Trapped by Your Mortgage
I was watching NBC Nightly News the other night, and they ran a story about how there is no housing inventory because people are trapped in their mortgages.
They got a 2.5% mortgage during our prolonged period of zero interest rates, and now that interest rates have risen, getting a new house would be prohibitively expensive, even when taking their home equity into account.
This is why I love markets—you never know what is going to happen next. When interest rates rose, there were quite a few housing doomers online pointing to the fact that the typical mortgage payment had risen from $1,000 to $1,800 or so. Looking at this situation strictly in terms of housing affordability, that would seem to be correct—nobody would be able to afford a house, and prices would crash.
I want to point out that nobody predicted this. I expressed skepticism that the housing market was going to crash, but I didn’t really understand the mechanics behind it. Nobody did. It caught everyone off guard.
This is why making predictions about asset prices is fraught with danger. Everyone looks at things linearly, and nobody considers the second-order effects. The one thing that I have learned from years in the markets is that when you are looking at things linearly, you are probably going to get in trouble. Economics is full of surprises.
I can tell you that there have only been two home sales in my neighborhood in the last few months, and both were at nosebleed levels.
Sum of the Parts
There are a lot of ways to value a house, but one way to value it is as a sum-of-the-parts valuation. It’s the value of all the lumber, nails, copper, ductwork, and cement that goes into it. When you consider that the prices of all these commodities have skyrocketed in the last two years, then it would make sense that houses are more expensive. Since I am building a house, I can tell you that the inputs to a house are very expensive.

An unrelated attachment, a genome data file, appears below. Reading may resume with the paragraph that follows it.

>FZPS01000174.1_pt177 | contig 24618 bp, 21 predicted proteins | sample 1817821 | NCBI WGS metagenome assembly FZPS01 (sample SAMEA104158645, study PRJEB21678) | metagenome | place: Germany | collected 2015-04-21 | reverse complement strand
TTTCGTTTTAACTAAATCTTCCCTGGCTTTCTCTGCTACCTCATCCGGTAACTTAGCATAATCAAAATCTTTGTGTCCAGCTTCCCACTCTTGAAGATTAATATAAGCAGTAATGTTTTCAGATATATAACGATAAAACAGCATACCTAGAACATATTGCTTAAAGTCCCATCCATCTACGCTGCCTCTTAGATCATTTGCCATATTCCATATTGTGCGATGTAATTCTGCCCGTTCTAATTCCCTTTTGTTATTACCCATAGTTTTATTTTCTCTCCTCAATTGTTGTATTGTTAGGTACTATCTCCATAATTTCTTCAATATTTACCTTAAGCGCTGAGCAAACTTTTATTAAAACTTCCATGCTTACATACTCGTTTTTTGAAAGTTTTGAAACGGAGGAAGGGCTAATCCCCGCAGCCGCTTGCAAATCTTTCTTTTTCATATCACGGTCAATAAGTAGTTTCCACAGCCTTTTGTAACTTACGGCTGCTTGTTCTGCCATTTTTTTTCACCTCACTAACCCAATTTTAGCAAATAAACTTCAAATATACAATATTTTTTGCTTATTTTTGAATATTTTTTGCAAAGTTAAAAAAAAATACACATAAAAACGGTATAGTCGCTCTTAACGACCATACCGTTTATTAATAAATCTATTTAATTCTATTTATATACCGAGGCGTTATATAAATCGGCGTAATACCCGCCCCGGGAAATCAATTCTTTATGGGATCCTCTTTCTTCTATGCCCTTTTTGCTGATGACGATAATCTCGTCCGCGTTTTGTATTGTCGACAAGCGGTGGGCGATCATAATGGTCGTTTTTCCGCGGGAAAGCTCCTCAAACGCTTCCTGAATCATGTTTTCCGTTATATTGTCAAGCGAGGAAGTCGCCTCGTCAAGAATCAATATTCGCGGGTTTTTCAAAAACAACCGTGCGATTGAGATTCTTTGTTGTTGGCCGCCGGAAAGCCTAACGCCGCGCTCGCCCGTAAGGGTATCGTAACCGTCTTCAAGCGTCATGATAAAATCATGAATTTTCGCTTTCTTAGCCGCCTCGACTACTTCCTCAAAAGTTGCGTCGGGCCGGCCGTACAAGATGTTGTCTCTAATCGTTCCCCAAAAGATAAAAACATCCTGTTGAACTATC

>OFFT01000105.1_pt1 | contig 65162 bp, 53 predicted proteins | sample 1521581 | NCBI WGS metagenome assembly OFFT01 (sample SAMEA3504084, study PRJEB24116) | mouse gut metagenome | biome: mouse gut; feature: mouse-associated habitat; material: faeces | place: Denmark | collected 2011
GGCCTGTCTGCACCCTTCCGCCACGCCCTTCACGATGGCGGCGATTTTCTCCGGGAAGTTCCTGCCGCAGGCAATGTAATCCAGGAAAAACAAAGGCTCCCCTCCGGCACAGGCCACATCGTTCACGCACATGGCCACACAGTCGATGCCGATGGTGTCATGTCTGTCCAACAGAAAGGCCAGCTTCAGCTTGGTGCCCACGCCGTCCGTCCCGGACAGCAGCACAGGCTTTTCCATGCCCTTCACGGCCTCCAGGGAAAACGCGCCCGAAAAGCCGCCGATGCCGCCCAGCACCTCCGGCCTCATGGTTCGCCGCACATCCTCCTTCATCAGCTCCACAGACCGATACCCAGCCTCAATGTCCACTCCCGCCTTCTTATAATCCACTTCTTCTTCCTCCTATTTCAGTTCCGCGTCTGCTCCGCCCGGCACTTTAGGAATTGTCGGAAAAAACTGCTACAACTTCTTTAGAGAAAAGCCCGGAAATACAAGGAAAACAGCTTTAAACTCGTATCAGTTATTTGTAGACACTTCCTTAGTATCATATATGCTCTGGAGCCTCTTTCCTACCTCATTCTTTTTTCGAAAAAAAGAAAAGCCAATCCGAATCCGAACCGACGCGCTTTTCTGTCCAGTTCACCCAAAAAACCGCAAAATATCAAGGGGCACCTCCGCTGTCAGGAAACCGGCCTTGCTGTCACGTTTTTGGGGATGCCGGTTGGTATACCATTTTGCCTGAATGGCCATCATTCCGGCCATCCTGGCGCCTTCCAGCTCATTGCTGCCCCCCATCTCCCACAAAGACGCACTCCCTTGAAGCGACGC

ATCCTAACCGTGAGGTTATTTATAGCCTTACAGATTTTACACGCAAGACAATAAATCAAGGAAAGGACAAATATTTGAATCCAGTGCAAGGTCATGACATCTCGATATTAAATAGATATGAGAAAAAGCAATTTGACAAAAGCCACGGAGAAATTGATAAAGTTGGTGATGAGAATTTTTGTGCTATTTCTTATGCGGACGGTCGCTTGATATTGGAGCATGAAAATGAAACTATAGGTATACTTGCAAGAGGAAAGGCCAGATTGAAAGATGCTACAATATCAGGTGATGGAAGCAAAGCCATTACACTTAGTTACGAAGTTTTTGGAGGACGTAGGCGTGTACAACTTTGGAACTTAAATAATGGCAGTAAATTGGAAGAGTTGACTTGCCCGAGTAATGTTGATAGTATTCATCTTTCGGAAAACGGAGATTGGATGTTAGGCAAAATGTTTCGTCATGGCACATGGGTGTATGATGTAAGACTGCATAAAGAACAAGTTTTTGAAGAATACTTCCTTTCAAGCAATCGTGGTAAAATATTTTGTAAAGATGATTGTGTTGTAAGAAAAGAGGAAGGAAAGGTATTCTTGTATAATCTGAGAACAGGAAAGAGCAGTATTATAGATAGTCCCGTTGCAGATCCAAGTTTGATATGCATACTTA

So I am not terribly concerned about housing valuations at the moment. Yes, they are at all-time highs. But so are incomes. And there are trillions in cash sloshing around the system in the form of CDs, money market funds, and other short-term instruments. I don’t have the statistics at my command, but a lot of the transactions that are happening in the housing market these days are all-cash deals.
One thing I have said pretty consistently is that out of a range of possible assets you could buy in an inflationary environment, real estate is pretty close to the top—land, in particular.
Now, if 10-year interest rates were to rise to 6% or more, then sure, you would probably see a decline in housing values. But we are actually in something of a sweet spot.
I am a little bit of a bond bull these days. The economic data has been deteriorating for a while, ex labor market, and now we have two punk claims numbers in a row. It could be that the labor market is slowing very gradually. Seeing as how the Fed’s entire universe revolves around the labor market, this would be a welcome development for those wishing that interest rates would go lower. Payrolls have beaten expectations for a record 14 months in a row, and the first time they don’t, you’re probably going to see the biggest one-day change in interest rates in years.
This market is starved for dovish economic data. As a trader, I look for asymmetries, and I noticed that bonds go up more on dovish data than they go down on hawkish data. There is a huge amount of asymmetry here. Stocks seem to be ignoring everything and going higher no matter what, but I assure you that if July’s payroll number is terrible, then stocks are going to have a pretty gosh darn good day.
The next time you see someone making a prediction about the market, you should ask them, “Have you thought this through?” Because the easy, straightforward predictions are always the wrong predictions. And nobody has a high enough IQ to predict the second-order effects.
Usually, if you just do the opposite, everything will work out fine, which has been my investment philosophy since the beginning of time.
Jared Dillian, MFA
But the opposite happened. Since everyone is trapped in their low-interest mortgages, nobody is moving, there is no inventory, and prices are going even higher. And here’s the amazing thing: This will probably continue until interest rates decline, which will release a flood of houses back on the market.
Who on Planet Earth would have guessed that high-interest rates would be good for the housing market and low-interest rates would be bad for the housing market?
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